# Skin Depth Calculator

Created by Luis Hoyos
Last updated: Nov 05, 2022
Table of contents:

Understanding the skin effect and calculating the skin depth is essential for designing efficient and effective electrical circuits. With this tool, you can calculate the skin depth of copper and many other conductors; you only need to know the frequency and the material used.

## The skin effect

When an alternating current flows through a conductor, the electric field associated with the current will cause the flow of electrons to concentrate near the conductor's surface. This phenomenon is known as the skin effect, and its cause is the eddy currents. Eddy currents refer to currents in the conductor that, as a consequence of Faraday's Law, are induced by a changing magnetic field.

The skin depth is the distance from the conductor's surface at which the current density reduces to 1/e (approximately 37%) of its original value.

The skin effect reduces the effective cross-section of the conductor and, as you can observe in our wire resistance calculator, increases the effective resistance.

## Skin depth formula

To calculate the skin depth, we use the following formula:

$\footnotesize \delta = \sqrt{\frac{\rho}{\pi f \mu_0 \mu_\text r}}$

, where:

• $\delta$ — Skin depth, calculated in meters ($\text m$);
• $\rho$ — Conductor resistivity, in ohms meters ($\Omega \cdot \text m$);
• $f$ — Frequency of the AC signal, in hertz ($\text{Hz}$);
• $\mu_0 = 4\pi \times 10^{-7} \text{ H/m}$ — The permeability of free space, in henries per meter; and
• $\mu_\text r$ — Relative magnetic permeability of the conductor, a unitless quantity (learn more about it in our magnetic permeability calculator).

We can use the units we want in the calculator, and it will provide the correct result. Still, to properly use the skin depth formula, we must use the units mentioned above to warranty dimensional homogeneity. We must consider that:

• Resistivity is usually given in $\text μ \Omega \cdot \text{cm}$. To use it in the skin depth equation, we must convert it to $\text μ \Omega \cdot \text{cm}$, remembering that $1\ \text μ \Omega \cdot \text{cm} = 10^{-8}\ \Omega \cdot \text m$.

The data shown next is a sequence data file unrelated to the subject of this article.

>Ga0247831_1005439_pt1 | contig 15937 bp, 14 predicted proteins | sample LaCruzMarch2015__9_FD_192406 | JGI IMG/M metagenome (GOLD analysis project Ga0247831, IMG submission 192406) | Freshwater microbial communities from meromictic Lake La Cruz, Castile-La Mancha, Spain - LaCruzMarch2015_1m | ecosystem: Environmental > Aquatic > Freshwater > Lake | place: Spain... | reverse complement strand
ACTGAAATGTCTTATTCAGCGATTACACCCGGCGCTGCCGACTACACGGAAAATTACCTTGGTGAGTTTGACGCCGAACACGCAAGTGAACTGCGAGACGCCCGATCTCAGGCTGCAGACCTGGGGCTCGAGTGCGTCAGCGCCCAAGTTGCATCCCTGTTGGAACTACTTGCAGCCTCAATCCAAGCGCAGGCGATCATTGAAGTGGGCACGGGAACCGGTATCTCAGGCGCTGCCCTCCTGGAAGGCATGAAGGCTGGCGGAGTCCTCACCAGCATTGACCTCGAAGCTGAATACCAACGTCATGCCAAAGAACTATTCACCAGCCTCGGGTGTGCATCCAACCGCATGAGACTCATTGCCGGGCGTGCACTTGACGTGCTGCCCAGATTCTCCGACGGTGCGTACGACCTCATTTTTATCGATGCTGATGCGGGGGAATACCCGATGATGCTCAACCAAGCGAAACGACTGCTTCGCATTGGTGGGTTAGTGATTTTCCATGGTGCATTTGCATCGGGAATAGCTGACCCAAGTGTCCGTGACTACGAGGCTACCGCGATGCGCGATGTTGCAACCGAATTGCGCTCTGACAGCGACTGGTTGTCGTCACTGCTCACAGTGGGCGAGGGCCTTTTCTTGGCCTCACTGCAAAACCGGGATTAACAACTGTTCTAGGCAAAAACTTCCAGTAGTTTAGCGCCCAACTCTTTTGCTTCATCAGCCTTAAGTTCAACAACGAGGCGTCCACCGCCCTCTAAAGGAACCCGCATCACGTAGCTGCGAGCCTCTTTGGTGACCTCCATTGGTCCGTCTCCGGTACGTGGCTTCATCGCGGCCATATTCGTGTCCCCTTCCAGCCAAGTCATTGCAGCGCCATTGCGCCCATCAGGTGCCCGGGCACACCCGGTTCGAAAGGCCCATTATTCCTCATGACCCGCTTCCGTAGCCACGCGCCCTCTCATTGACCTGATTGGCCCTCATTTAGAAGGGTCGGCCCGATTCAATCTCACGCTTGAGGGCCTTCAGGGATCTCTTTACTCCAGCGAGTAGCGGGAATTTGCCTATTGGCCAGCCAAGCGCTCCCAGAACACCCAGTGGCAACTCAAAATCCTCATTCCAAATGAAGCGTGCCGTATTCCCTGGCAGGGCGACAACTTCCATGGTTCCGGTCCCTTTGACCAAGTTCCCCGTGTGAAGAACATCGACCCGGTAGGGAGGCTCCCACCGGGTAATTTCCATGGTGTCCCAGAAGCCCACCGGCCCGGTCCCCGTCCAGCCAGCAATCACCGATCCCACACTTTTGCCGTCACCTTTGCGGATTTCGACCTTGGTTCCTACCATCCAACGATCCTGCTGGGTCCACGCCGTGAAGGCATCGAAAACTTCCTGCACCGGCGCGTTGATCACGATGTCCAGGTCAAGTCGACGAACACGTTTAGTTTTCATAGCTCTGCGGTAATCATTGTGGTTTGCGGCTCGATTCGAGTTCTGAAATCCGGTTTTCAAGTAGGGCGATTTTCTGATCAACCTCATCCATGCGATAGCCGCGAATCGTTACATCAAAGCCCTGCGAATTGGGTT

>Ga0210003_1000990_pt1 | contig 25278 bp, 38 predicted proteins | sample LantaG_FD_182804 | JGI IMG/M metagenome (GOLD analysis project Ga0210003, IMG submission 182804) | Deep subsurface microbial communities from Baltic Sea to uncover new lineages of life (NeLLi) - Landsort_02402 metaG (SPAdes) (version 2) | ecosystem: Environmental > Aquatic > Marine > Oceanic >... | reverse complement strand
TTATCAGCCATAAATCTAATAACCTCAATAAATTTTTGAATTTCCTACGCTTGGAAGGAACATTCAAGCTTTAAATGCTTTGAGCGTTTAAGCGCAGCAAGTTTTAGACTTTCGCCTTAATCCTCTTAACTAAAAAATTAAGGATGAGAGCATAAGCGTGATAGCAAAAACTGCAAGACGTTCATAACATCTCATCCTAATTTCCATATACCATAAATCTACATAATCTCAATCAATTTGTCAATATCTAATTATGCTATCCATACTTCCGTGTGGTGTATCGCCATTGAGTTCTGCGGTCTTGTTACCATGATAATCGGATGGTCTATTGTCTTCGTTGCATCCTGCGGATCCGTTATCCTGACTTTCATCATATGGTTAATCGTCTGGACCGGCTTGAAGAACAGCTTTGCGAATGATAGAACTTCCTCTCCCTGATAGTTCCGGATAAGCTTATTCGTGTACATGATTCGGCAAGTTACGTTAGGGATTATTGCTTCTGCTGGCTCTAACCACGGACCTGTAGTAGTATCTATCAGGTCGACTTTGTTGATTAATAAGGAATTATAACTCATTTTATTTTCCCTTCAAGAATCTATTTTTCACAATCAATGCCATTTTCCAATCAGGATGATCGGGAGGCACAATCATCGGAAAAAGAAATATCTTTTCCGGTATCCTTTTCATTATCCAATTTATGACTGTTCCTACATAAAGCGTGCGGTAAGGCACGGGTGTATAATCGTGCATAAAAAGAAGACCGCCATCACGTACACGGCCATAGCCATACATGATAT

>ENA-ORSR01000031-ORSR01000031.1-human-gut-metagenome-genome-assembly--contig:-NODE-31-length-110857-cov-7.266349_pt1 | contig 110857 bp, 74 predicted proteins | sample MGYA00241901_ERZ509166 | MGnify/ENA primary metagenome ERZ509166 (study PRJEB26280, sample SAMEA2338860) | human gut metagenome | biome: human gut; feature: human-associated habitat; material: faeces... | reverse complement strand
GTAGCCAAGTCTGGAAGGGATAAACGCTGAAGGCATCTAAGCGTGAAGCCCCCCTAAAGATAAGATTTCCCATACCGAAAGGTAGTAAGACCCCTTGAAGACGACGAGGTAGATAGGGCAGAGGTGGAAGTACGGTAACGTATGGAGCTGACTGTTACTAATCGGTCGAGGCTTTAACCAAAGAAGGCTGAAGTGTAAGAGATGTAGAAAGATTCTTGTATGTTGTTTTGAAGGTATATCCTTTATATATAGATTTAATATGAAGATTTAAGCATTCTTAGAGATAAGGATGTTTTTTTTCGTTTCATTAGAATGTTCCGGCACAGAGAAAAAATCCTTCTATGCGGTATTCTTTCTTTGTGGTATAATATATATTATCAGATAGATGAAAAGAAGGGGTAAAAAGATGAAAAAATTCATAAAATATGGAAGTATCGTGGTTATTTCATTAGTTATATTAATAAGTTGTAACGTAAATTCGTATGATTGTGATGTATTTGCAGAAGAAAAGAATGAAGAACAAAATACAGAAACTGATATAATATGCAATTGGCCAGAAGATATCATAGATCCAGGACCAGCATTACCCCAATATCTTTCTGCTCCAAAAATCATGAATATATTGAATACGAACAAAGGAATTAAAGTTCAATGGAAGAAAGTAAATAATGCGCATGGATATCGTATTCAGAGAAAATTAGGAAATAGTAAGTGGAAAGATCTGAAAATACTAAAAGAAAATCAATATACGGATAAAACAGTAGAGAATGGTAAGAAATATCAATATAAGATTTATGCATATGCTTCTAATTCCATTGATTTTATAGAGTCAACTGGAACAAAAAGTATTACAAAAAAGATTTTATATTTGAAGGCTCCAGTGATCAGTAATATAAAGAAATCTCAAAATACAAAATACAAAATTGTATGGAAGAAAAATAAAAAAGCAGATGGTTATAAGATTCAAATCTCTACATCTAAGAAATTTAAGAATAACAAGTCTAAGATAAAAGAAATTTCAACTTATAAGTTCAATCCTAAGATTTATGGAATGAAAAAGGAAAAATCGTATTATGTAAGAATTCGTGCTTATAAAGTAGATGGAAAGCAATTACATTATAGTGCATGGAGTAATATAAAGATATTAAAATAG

• Skin depth is usually required in $\text{mm}$ (or even $\text{μm}$ for high frequencies). To convert it to $\text{mm}$ or $\text{μm}$, remember that $1\ \text m = 10^3 \text{ mm} = 10^6 \text{ μm}$, or use our length converter.
• For radio frequency applications, frequencies are high and usually expressed in gigahertz ($\text{GHz}$). To convert them to $\text{Hz}$, remember that $1 \text{ GHz} = 10^9\text{ Hz}$.

For example, let's use the skin depth equation to calculate the skin depth of copper at $\text{Hz}$.

$\footnotesize \begin{split} \delta &= \sqrt{\frac{\rho}{\pi f \mu_0 \mu_\text r}}\\ &=\!\! \sqrt{\frac{1.678 \times 10^{-8}\ \Omega \cdot \text m}{\!\!\!(\!\pi\!) (\!60\text{ Hz}\!) (\!4\pi \!\!\times\!\! 10^{-7} \text{ H/m}\!) (\!0.999991\!)}} \\ &=0.008417 \text{ m} = 8.417 \text{ mm} \end{split}$

So, the skin depth of copper at 60 Hz is 8.417 mm.

🙋 Remember that, for copper, $\rho = 1.678 \text{ μ}\Omega \cdot \text {cm} = 1.678 \times 10^{-8}\ \Omega \cdot \text m$ and $\mu_\text r = 0.999991$.

Luis Hoyos
Material
Copper
Resistivity (ρ)
μΩ·cm
Relative permeability (μᵣ)
Frequency (f)
GHz
Skin depth (δ)
μm
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